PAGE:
Formula E: China race called off amid coronavirus outbreak


Formula E: China race called off amid coronavirus outbreak

Frenchman Jean-Eric Vergne won the 2019 Sanya E-Prix in China

2019-20 Formula E Championship
Dates: 22 November 2019-26 July 2020
Coverage: All races will be available live and free-to-air on BBC online platforms, with the Marrakesh E-Prix on 29 February and the Rome E-Prix on 4 April live on network channels.

The all-electric Formula E Championship has called off next month’s race in China amid the coronavirus outbreak.

The sixth race of the 2019-20 season was due to be held in Sanya – around 1,000 miles from the centre of the outbreak in Wuhan – on 21 March.

Series organisers acted after the World Health Organisation declared coronavirus a global emergency.

Formula E said it was looking at the viability of postponing the event until a later date.

More than 300 people have died in the outbreak so far and more than 14,000 have been infected.

“Formula E has taken the necessary measures to ensure the health and safety of its travelling staff, championship participants and spectators, which remains of paramount importance,” a statement read.

“We are working closely with our regional partner and the local authorities in Hainan Province and Sanya Municipal Government, to continue monitoring the situation as it develops. All parties will take the appropriate amount of time to study the viability of potential alternative dates should the situation improve.”

The move raises further questions about the Chinese Formula 1 Grand Prix, due to be held on 17-19 April in Shanghai, which is 500 miles from Wuhan.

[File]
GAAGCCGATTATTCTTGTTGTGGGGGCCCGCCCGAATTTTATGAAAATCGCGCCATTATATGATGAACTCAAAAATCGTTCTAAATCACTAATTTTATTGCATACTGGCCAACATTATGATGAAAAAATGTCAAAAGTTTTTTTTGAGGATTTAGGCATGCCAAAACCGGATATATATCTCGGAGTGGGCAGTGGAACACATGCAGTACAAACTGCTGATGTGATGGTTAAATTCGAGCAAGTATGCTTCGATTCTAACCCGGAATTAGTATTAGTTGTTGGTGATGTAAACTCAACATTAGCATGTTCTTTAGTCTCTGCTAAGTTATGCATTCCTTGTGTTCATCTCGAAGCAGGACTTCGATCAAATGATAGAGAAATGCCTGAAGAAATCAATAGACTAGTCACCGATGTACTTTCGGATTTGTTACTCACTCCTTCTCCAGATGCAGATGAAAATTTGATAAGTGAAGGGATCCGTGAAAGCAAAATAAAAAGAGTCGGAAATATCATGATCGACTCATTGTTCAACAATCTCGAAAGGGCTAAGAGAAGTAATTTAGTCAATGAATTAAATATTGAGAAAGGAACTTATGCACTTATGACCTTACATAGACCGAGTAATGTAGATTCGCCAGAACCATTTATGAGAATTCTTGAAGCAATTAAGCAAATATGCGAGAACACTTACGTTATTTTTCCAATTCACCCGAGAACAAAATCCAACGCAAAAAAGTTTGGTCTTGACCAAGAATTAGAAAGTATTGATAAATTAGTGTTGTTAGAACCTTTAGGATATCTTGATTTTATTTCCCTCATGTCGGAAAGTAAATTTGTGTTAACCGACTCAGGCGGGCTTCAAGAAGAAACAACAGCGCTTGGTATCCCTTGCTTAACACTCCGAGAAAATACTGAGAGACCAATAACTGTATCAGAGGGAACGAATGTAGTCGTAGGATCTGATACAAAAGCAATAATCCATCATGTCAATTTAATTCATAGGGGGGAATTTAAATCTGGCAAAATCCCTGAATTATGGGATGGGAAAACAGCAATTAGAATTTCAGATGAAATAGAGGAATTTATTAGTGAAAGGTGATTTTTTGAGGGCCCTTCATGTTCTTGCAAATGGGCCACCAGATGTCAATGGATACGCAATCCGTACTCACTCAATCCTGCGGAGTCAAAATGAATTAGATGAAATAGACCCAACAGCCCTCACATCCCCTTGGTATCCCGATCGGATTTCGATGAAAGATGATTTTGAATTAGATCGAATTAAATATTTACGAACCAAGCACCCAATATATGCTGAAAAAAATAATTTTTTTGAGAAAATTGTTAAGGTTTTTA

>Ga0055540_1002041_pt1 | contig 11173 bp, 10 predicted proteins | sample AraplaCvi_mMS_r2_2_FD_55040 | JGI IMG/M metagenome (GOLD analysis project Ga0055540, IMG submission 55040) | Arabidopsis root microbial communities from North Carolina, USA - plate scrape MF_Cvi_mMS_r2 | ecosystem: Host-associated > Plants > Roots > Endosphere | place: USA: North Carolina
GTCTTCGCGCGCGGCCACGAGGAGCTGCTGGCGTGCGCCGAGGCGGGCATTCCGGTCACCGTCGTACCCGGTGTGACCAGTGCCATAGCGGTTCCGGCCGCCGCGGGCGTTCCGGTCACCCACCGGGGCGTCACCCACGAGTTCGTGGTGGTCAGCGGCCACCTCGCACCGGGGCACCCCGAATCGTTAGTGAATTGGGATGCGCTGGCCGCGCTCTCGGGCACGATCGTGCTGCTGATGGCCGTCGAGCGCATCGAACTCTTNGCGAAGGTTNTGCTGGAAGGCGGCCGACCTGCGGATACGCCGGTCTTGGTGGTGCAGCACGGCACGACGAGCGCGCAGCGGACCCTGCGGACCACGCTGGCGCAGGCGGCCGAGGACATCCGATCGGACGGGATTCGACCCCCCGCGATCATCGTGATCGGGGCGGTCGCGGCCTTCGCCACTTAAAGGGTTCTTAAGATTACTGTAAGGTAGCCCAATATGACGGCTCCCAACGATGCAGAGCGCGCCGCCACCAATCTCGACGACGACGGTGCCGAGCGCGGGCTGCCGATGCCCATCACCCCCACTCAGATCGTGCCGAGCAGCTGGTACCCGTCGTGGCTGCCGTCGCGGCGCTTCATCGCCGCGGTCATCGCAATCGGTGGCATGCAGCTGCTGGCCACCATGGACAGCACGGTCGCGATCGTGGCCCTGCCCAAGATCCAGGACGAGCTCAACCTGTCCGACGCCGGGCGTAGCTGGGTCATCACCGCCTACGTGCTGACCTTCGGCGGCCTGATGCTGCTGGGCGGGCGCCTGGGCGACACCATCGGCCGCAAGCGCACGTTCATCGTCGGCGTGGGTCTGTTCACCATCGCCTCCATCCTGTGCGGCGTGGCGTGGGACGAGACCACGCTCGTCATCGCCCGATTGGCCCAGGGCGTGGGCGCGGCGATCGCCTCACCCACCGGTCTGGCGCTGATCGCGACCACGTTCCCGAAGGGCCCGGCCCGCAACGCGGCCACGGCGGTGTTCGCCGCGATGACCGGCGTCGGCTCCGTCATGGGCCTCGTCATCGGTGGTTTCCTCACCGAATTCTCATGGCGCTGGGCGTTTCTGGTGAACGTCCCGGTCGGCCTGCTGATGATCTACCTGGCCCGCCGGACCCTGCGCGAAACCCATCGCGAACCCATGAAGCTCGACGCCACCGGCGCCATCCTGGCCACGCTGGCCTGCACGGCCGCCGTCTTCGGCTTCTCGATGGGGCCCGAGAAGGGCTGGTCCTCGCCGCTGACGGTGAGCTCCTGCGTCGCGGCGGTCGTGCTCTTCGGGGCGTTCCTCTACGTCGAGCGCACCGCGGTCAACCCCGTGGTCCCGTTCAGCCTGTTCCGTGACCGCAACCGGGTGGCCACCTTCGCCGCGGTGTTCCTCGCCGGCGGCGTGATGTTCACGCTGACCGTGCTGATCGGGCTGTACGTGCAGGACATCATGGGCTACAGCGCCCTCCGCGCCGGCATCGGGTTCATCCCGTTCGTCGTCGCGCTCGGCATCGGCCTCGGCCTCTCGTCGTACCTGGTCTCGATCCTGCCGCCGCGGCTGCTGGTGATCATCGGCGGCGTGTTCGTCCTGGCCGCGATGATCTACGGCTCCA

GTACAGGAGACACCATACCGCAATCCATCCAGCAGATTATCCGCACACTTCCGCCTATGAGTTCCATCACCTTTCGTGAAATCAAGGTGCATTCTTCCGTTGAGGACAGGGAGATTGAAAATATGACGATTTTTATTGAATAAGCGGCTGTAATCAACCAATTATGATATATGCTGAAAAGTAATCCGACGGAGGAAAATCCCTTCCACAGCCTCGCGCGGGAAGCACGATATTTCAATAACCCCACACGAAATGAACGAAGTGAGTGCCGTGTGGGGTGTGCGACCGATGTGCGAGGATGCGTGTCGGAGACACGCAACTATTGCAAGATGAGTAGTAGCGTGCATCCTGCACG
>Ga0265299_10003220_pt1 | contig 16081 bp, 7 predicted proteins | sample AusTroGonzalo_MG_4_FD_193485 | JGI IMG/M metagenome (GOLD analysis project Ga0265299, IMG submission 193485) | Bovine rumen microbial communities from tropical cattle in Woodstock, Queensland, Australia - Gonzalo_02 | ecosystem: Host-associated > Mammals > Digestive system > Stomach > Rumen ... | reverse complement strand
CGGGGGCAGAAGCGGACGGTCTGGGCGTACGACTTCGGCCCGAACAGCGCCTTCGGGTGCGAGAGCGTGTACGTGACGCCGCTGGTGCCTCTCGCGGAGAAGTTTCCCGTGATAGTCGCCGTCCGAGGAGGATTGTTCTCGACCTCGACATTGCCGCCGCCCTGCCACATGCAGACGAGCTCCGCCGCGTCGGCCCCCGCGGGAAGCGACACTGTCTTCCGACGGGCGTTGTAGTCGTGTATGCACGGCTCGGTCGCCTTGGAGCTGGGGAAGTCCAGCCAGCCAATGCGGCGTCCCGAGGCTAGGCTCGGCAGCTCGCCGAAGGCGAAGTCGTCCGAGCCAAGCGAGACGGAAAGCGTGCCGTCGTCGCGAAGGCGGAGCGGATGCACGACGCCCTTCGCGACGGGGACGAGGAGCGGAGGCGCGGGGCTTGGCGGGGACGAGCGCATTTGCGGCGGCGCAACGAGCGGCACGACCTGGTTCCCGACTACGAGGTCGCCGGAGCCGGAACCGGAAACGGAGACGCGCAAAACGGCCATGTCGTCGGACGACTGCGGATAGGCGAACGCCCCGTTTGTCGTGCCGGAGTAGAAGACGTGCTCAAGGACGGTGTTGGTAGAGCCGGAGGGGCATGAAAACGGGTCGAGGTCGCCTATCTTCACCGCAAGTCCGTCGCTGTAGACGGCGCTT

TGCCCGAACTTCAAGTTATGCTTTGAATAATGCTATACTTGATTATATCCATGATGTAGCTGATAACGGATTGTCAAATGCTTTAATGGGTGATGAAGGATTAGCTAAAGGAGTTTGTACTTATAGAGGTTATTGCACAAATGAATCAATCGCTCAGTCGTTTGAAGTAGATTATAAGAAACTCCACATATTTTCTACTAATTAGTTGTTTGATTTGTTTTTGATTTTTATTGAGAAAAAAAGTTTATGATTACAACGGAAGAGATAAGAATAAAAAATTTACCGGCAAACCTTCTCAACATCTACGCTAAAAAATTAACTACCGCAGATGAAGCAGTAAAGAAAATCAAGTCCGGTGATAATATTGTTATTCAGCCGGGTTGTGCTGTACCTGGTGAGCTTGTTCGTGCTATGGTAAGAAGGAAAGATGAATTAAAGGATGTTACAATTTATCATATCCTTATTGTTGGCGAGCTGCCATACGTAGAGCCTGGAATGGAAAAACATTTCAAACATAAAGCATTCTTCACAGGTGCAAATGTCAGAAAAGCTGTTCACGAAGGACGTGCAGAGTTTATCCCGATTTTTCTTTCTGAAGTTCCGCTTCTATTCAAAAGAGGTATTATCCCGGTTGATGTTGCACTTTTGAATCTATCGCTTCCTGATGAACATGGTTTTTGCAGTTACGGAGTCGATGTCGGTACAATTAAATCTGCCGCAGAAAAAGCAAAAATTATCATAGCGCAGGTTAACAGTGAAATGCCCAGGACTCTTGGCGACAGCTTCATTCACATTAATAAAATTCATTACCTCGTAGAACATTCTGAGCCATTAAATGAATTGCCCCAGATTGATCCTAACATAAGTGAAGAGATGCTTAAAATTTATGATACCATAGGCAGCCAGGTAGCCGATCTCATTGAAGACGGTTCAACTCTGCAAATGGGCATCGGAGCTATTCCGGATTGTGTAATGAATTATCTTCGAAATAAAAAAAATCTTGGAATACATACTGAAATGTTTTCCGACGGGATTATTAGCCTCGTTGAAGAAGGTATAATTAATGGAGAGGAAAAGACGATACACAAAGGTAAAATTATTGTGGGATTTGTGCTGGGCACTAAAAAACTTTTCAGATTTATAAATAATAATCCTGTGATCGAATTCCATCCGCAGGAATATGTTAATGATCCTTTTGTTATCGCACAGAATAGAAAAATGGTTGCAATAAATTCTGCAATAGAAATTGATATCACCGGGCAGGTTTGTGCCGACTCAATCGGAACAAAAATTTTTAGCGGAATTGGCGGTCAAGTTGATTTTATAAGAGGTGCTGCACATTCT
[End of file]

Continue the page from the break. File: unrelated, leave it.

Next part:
Motorsport’s governing body the FIA has previously admitted the Chinese GP – the fourth scheduled race of this year’s World Championship – is at risk and says it is “closely monitoring the evolving situation with relevant authorities”.

F1 has a tendency to wait as long as possible before making decisions to call off a race, but the sport’s hand may be forced by the global situation in this case.

Last week, the British Foreign Office changed its travel advice to warn against all non-essential travel to China, and British Airways cancelled all its flights to the country’s mainland.

Countries have begun closing their borders to arrivals from China as officials work to control the spread of the virus.

The US and Australia are the latest countries to say they would deny entry to all foreign visitors who had recently been in China, after similar moves from Russia, Japan, Pakistan and Italy.

A number of sporting events have already been affected by the outbreak.

The World Indoor Athletics Championships and snooker’s Chinese Open have been postponed, World Cup skiing events and Olympic boxing qualifying events have been cancelled, and the women’s Olympic basketball qualifying event has been moved from China to Serbia.


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